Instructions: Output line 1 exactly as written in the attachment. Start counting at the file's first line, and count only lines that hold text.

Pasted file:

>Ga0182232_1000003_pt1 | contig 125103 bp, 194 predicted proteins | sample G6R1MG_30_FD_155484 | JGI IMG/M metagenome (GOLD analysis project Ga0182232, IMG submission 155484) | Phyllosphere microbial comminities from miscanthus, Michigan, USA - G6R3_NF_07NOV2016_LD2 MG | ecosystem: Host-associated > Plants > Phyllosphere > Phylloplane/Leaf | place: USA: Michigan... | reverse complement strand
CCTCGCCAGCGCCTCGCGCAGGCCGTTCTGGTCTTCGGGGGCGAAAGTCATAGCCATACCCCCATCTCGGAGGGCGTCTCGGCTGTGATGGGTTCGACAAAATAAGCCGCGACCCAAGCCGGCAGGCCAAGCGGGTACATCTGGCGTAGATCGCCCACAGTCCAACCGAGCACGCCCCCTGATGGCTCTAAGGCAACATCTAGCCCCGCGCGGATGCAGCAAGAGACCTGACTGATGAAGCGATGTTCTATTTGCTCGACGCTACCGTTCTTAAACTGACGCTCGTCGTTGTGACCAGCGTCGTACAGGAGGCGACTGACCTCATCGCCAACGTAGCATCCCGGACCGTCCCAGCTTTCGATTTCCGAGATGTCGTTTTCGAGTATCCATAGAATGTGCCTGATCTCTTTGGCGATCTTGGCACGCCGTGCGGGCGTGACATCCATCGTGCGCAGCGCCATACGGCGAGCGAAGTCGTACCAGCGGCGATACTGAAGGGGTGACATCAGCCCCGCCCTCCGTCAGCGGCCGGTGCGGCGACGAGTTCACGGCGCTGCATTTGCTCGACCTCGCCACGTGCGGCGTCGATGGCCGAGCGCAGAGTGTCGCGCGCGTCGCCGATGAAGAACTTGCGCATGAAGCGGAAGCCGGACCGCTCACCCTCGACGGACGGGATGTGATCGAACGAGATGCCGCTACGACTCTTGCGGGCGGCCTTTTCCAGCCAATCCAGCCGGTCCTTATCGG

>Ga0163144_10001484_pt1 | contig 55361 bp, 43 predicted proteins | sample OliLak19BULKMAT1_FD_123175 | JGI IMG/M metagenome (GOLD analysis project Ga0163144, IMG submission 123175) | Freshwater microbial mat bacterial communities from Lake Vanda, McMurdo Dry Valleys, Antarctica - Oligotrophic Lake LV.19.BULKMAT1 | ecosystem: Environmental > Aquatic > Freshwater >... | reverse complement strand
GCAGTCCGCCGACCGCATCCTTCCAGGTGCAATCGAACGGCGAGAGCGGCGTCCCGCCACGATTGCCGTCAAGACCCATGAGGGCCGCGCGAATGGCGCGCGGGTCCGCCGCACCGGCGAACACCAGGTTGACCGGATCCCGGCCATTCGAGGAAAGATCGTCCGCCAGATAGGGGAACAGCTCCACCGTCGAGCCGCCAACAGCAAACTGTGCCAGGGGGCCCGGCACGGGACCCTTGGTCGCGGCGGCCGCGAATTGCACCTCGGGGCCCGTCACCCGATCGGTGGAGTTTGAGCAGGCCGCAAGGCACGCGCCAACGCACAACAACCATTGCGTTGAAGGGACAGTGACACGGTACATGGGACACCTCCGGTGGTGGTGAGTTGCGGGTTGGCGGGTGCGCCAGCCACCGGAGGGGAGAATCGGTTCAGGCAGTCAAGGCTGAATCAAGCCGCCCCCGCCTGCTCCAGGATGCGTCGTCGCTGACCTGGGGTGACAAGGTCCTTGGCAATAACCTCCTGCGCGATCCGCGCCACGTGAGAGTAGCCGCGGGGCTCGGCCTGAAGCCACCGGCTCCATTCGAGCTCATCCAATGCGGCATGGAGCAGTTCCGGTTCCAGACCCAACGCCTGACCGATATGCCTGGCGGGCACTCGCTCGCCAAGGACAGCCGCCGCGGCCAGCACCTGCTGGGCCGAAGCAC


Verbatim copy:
>Ga0182232_1000003_pt1 | contig 125103 bp, 194 predicted proteins | sample G6R1MG_30_FD_155484 | JGI IMG/M metagenome (GOLD analysis project Ga0182232, IMG submission 155484) | Phyllosphere microbial comminities from miscanthus, Michigan, USA - G6R3_NF_07NOV2016_LD2 MG | ecosystem: Host-associated > Plants > Phyllosphere > Phylloplane/Leaf | place: USA: Michigan... | reverse complement strand